First, the highly increase of the population on African countries. For example, a country as Ethiopia its population will be increase from 72 million to 171 million in 2050 and those people need fresh water, food, and power. Second, the African countries try to improve their economy and to attract investment, but there is no way for this purpose without water. The third and the most important reasons for this conflict is related to Camp David negotiation between Egypt and Israel and according to this negotiation President Anwar Al-Sadat offered to give Israel 365 MCM of water per year in exchange for the solution of Palestinian problem.

Although Israel didn’t agree the African countries began to think about selling the Nile water and gain a lot of money. III. The solution of the Nile problem: A. Respect of international agreements and laws All African countries must respect all international agreements, treaties, and laws. According to Nile River agreements, Egypt has the veto rights to prevent all the projects which affected its right so all African countries must respect this agreement and didn’t build any Dams or projects before the approval of Egypt.

Also, all African countries must respect the human rights of water and not to prevent water from reaching to any person. All the international charters and treaties provide the right of human to drink fresh water and to use it in any filed of life for example article 14 of the African charter on the rights and welfare of the child (1990), article 24 of the convention on the rights of the child (1989), and article 25 of the universal declaration of human rights are insist on these rights.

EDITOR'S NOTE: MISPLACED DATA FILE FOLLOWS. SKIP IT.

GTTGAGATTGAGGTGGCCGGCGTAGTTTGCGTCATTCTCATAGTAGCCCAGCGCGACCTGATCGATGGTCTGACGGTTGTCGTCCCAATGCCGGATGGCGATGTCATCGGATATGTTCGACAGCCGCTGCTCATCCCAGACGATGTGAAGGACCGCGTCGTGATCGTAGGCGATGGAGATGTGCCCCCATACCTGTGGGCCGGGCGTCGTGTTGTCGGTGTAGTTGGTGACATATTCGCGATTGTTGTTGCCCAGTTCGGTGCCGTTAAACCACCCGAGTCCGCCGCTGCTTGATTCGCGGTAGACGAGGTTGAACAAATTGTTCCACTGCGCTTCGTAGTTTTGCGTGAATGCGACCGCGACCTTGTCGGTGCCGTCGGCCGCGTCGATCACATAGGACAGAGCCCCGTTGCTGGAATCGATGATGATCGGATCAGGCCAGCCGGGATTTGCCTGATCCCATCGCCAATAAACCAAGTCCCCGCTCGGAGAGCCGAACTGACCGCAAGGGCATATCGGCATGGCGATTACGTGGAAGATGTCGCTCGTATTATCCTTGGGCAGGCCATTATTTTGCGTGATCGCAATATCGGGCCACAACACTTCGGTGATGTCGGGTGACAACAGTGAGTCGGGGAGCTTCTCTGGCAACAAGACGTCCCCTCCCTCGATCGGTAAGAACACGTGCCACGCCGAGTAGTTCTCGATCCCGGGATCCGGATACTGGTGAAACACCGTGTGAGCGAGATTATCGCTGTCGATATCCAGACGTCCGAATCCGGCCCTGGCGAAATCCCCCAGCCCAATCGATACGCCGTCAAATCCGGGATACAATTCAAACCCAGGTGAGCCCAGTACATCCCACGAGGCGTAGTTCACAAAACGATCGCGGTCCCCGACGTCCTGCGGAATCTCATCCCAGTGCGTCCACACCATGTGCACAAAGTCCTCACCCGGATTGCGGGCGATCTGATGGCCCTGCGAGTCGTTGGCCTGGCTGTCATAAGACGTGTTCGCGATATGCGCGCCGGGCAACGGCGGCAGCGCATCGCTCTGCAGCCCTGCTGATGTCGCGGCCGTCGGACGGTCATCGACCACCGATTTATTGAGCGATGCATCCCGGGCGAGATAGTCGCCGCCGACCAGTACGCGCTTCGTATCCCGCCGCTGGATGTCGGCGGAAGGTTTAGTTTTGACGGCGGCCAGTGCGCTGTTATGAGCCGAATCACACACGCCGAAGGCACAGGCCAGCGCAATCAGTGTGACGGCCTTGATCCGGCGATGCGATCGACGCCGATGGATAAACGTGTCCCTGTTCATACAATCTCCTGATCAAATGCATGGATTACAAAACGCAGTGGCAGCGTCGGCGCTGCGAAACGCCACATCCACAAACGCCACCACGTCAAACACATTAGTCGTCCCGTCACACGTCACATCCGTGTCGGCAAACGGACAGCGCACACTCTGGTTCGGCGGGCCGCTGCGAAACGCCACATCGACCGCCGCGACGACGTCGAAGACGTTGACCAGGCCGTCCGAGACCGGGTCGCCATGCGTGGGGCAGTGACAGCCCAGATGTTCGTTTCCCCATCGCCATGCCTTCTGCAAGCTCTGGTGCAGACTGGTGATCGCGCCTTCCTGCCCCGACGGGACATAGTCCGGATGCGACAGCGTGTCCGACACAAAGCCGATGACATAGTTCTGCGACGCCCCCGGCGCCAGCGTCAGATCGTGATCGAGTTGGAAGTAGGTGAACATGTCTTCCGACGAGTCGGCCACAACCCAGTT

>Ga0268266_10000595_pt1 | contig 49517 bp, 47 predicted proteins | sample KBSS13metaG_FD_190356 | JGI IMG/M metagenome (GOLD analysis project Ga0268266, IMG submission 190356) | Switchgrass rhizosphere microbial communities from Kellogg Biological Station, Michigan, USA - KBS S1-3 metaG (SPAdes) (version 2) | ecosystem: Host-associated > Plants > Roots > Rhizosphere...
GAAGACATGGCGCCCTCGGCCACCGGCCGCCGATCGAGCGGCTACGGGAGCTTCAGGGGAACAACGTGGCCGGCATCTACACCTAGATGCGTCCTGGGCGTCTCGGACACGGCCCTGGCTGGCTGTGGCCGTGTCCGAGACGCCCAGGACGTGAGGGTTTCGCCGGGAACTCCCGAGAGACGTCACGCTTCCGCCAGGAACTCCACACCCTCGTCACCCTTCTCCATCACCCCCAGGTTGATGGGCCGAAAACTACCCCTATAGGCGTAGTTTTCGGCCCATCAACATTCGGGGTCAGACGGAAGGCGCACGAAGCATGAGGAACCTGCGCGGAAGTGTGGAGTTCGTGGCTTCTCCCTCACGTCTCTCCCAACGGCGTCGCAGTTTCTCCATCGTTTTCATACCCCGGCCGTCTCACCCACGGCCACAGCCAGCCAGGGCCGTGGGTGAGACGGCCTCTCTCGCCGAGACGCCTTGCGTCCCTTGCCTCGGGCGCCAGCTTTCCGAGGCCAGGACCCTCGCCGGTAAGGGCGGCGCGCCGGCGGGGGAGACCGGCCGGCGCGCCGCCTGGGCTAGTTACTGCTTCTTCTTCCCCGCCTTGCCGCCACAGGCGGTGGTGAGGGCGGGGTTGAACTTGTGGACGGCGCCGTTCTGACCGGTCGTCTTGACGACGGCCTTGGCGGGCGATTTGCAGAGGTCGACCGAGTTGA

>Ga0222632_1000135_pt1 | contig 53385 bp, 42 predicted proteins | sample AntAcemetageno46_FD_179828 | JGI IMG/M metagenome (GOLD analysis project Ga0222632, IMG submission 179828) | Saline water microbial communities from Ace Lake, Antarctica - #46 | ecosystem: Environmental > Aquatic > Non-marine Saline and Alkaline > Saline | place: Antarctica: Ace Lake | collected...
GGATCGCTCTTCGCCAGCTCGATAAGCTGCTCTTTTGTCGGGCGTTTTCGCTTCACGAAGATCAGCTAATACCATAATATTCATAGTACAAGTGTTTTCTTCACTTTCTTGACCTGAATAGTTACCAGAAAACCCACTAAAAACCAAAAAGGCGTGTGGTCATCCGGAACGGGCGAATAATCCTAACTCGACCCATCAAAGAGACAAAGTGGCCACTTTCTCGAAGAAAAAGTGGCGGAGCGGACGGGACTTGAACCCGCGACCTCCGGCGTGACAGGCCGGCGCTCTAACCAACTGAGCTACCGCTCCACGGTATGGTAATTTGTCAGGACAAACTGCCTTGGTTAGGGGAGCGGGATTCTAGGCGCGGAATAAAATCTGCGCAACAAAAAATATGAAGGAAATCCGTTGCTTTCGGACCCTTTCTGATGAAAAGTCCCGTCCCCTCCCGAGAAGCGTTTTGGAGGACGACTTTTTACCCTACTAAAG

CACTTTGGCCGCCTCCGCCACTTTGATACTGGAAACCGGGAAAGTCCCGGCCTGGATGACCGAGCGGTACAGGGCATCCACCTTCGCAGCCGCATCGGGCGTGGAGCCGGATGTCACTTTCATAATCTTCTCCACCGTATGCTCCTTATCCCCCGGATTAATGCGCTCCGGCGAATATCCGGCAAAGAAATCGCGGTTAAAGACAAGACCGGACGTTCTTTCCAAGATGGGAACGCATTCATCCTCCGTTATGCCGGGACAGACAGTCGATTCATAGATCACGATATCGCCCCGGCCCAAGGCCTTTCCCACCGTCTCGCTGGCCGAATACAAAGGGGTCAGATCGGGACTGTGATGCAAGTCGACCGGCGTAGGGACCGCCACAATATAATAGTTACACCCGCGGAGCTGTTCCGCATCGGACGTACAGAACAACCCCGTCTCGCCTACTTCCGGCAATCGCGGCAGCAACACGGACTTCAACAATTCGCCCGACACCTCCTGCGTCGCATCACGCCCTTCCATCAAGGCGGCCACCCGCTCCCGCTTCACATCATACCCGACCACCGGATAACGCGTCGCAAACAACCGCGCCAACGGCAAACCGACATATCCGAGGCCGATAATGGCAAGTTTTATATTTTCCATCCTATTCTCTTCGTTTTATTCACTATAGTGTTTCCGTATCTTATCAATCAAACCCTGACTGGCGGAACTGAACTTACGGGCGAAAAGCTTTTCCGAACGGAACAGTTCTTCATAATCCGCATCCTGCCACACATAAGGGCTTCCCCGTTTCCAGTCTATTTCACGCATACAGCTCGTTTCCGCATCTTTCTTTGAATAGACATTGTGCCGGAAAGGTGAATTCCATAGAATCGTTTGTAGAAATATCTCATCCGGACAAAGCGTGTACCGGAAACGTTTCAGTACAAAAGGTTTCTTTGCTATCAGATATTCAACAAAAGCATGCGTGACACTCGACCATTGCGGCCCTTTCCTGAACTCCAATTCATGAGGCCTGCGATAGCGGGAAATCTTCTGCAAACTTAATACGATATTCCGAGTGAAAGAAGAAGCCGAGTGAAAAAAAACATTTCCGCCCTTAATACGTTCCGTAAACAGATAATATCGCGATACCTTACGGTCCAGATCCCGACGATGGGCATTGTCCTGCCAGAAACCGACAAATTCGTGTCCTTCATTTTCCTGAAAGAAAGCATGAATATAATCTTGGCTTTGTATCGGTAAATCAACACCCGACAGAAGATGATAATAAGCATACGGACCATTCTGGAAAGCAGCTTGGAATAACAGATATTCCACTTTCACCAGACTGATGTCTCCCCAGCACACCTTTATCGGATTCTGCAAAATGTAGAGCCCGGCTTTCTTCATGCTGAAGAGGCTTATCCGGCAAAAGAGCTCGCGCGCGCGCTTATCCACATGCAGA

B-Negotiation based on cooperation: Negotiation is one of the most important legal solutions to any problem and all the African countries must negotiate to satisfy its need and to achieve its goals. The negotiation must be based on cooperation. The cooperation may be in any field of life, so it may be in agriculture field or industrial field. This cooperation may be need the help of third party like World Bank or International Monetary fund and this help can’t be achieved unless all country agree on the basis.

The most important legal advice for Egypt in negotiation is not to negotiate with all countries at the same time. Egypt must negotiate with each country alone especially Ethiopia because the water comes from it consists 95% of the water which Egypt depends on. By negotiate with each country alone you can satisfy her needs and achieve your goals because any countries has different need and you can’t satisfy all other’s need at the same time. C- International arbitration if negotiation failed.

Negotiation as a legal way to solve the problem may be failed and in this time we can find ourselves in a huge war. So we can see in international arbitration a good example to solve this problem. There are two benefits from arbitration; the first one is based on the freedom of the countries to choose its arbitrator and this may be consider as second step of negotiation, second all countries may accept the decision easily and prevent war. In conclusion, all countries must share water and cooperate to prevent wars.